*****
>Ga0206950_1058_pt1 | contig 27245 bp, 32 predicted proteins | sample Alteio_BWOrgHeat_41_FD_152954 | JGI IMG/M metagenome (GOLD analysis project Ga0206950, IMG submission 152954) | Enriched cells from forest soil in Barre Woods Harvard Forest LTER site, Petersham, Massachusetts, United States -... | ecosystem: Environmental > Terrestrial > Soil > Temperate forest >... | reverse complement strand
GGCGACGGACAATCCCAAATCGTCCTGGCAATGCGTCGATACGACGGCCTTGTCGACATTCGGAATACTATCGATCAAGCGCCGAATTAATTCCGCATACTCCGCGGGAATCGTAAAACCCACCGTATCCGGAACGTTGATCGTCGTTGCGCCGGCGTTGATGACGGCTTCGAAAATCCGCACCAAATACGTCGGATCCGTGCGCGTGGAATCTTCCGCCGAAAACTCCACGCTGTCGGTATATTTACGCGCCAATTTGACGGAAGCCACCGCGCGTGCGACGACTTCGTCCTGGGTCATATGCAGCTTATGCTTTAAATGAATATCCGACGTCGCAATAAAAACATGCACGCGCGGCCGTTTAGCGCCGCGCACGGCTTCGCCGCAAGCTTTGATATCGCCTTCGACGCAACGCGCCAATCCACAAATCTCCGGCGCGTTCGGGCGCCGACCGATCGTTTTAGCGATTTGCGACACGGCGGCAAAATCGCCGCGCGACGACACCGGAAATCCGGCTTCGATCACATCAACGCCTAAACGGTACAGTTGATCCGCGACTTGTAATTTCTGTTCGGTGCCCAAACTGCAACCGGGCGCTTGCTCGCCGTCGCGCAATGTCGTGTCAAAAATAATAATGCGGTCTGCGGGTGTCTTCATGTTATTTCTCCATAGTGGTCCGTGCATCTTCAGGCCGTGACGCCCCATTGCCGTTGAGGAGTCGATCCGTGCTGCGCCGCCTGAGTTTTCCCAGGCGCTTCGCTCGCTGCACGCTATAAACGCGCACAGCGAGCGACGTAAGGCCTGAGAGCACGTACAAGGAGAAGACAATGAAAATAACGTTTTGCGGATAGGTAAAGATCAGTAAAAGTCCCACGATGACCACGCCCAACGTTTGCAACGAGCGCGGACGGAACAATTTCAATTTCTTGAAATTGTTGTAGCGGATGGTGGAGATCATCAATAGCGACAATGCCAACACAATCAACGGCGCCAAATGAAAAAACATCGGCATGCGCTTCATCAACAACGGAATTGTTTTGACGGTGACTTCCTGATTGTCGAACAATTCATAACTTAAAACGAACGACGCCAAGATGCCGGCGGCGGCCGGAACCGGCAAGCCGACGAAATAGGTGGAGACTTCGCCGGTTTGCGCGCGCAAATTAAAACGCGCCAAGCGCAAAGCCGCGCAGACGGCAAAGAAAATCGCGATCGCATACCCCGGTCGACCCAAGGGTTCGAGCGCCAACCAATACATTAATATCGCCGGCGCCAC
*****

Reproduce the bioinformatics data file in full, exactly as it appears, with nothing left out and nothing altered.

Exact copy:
>Ga0206950_1058_pt1 | contig 27245 bp, 32 predicted proteins | sample Alteio_BWOrgHeat_41_FD_152954 | JGI IMG/M metagenome (GOLD analysis project Ga0206950, IMG submission 152954) | Enriched cells from forest soil in Barre Woods Harvard Forest LTER site, Petersham, Massachusetts, United States -... | ecosystem: Environmental > Terrestrial > Soil > Temperate forest >... | reverse complement strand
GGCGACGGACAATCCCAAATCGTCCTGGCAATGCGTCGATACGACGGCCTTGTCGACATTCGGAATACTATCGATCAAGCGCCGAATTAATTCCGCATACTCCGCGGGAATCGTAAAACCCACCGTATCCGGAACGTTGATCGTCGTTGCGCCGGCGTTGATGACGGCTTCGAAAATCCGCACCAAATACGTCGGATCCGTGCGCGTGGAATCTTCCGCCGAAAACTCCACGCTGTCGGTATATTTACGCGCCAATTTGACGGAAGCCACCGCGCGTGCGACGACTTCGTCCTGGGTCATATGCAGCTTATGCTTTAAATGAATATCCGACGTCGCAATAAAAACATGCACGCGCGGCCGTTTAGCGCCGCGCACGGCTTCGCCGCAAGCTTTGATATCGCCTTCGACGCAACGCGCCAATCCACAAATCTCCGGCGCGTTCGGGCGCCGACCGATCGTTTTAGCGATTTGCGACACGGCGGCAAAATCGCCGCGCGACGACACCGGAAATCCGGCTTCGATCACATCAACGCCTAAACGGTACAGTTGATCCGCGACTTGTAATTTCTGTTCGGTGCCCAAACTGCAACCGGGCGCTTGCTCGCCGTCGCGCAATGTCGTGTCAAAAATAATAATGCGGTCTGCGGGTGTCTTCATGTTATTTCTCCATAGTGGTCCGTGCATCTTCAGGCCGTGACGCCCCATTGCCGTTGAGGAGTCGATCCGTGCTGCGCCGCCTGAGTTTTCCCAGGCGCTTCGCTCGCTGCACGCTATAAACGCGCACAGCGAGCGACGTAAGGCCTGAGAGCACGTACAAGGAGAAGACAATGAAAATAACGTTTTGCGGATAGGTAAAGATCAGTAAAAGTCCCACGATGACCACGCCCAACGTTTGCAACGAGCGCGGACGGAACAATTTCAATTTCTTGAAATTGTTGTAGCGGATGGTGGAGATCATCAATAGCGACAATGCCAACACAATCAACGGCGCCAAATGAAAAAACATCGGCATGCGCTTCATCAACAACGGAATTGTTTTGACGGTGACTTCCTGATTGTCGAACAATTCATAACTTAAAACGAACGACGCCAAGATGCCGGCGGCGGCCGGAACCGGCAAGCCGACGAAATAGGTGGAGACTTCGCCGGTTTGCGCGCGCAAATTAAAACGCGCCAAGCGCAAAGCCGCGCAGACGGCAAAGAAAATCGCGATCGCATACCCCGGTCGACCCAAGGGTTCGAGCGCCAACCAATACATTAATATCGCCGGCGCCAC